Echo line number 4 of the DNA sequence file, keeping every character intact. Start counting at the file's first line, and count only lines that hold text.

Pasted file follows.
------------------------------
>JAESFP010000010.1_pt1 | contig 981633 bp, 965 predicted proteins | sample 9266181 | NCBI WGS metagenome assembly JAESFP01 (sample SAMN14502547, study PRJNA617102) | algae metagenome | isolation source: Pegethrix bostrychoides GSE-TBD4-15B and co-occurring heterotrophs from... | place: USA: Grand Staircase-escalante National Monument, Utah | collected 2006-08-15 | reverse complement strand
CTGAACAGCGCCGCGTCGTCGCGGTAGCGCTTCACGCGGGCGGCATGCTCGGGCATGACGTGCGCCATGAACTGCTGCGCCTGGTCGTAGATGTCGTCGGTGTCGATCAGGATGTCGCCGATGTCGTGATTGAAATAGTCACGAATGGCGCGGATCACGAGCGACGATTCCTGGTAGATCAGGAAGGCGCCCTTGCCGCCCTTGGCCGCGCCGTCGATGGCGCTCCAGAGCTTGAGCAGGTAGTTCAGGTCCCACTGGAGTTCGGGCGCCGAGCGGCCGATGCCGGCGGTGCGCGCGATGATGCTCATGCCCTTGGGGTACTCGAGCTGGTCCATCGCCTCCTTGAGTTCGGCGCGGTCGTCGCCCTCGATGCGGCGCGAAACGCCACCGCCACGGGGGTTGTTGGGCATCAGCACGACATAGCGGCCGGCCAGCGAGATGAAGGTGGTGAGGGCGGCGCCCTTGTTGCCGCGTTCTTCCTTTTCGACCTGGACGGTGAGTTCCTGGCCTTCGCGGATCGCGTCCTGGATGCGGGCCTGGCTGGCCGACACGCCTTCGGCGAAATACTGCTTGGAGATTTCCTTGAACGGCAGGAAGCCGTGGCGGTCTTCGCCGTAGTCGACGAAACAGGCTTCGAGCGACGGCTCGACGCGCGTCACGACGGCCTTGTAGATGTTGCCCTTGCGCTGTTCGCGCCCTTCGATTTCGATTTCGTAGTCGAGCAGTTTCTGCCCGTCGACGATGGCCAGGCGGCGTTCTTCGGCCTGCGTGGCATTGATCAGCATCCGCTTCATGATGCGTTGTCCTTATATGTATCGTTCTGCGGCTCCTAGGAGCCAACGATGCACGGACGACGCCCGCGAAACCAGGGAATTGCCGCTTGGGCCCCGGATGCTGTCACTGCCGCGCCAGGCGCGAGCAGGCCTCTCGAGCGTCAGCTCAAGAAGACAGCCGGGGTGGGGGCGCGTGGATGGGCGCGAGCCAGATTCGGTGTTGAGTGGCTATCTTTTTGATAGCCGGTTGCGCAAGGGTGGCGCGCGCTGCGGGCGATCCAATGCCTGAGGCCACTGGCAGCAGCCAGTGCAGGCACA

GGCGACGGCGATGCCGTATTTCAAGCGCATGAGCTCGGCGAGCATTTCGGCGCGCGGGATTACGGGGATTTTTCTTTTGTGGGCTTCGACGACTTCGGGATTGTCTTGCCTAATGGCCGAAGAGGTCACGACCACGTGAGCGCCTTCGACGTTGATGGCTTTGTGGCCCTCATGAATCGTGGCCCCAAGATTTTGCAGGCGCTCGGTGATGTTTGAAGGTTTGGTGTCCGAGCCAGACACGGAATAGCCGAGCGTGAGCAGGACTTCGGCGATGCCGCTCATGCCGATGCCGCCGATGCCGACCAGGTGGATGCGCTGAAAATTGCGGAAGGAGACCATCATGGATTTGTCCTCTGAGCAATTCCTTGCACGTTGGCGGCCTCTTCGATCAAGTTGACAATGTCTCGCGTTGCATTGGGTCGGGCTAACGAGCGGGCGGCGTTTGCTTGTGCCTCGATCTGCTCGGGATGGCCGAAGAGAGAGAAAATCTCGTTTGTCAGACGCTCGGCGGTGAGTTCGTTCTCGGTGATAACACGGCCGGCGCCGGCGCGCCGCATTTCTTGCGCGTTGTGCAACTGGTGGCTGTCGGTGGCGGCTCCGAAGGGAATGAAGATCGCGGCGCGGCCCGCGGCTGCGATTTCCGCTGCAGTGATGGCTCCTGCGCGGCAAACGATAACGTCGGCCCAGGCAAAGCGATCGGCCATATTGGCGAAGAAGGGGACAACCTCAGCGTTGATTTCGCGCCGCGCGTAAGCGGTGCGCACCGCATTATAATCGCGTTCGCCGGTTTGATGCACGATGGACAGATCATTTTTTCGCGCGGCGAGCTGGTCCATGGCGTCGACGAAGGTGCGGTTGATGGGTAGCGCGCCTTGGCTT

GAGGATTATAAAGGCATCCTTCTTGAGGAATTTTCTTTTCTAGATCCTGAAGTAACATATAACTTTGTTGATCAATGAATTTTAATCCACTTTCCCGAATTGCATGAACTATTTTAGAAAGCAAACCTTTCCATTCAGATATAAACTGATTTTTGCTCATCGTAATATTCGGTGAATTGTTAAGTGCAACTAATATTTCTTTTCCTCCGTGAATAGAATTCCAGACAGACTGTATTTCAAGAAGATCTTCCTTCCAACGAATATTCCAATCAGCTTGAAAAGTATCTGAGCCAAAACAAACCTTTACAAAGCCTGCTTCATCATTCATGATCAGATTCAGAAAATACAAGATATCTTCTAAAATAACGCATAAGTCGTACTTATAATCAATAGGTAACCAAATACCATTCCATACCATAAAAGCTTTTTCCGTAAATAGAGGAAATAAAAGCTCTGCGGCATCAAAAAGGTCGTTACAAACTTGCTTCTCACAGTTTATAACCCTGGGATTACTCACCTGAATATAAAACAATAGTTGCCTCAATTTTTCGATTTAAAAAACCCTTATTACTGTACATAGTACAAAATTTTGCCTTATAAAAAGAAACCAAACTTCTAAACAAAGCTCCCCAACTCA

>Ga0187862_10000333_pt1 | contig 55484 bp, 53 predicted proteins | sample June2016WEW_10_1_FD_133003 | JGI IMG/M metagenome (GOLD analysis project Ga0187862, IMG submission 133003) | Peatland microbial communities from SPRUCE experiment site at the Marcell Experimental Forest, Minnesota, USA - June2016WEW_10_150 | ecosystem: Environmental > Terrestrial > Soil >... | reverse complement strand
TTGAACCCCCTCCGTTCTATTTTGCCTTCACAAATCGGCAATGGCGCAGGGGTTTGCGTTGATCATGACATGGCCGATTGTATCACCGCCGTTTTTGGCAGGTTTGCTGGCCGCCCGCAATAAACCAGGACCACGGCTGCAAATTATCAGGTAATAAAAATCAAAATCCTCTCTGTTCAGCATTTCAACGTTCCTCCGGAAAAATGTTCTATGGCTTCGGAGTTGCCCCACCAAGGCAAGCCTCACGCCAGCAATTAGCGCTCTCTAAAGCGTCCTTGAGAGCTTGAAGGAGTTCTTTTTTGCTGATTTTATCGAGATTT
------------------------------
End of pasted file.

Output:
GAGGATTATAAAGGCATCCTTCTTGAGGAATTTTCTTTTCTAGATCCTGAAGTAACATATAACTTTGTTGATCAATGAATTTTAATCCACTTTCCCGAATTGCATGAACTATTTTAGAAAGCAAACCTTTCCATTCAGATATAAACTGATTTTTGCTCATCGTAATATTCGGTGAATTGTTAAGTGCAACTAATATTTCTTTTCCTCCGTGAATAGAATTCCAGACAGACTGTATTTCAAGAAGATCTTCCTTCCAACGAATATTCCAATCAGCTTGAAAAGTATCTGAGCCAAAACAAACCTTTACAAAGCCTGCTTCATCATTCATGATCAGATTCAGAAAATACAAGATATCTTCTAAAATAACGCATAAGTCGTACTTATAATCAATAGGTAACCAAATACCATTCCATACCATAAAAGCTTTTTCCGTAAATAGAGGAAATAAAAGCTCTGCGGCATCAAAAAGGTCGTTACAAACTTGCTTCTCACAGTTTATAACCCTGGGATTACTCACCTGAATATAAAACAATAGTTGCCTCAATTTTTCGATTTAAAAAACCCTTATTACTGTACATAGTACAAAATTTTGCCTTATAAAAAGAAACCAAACTTCTAAACAAAGCTCCCCAACTCA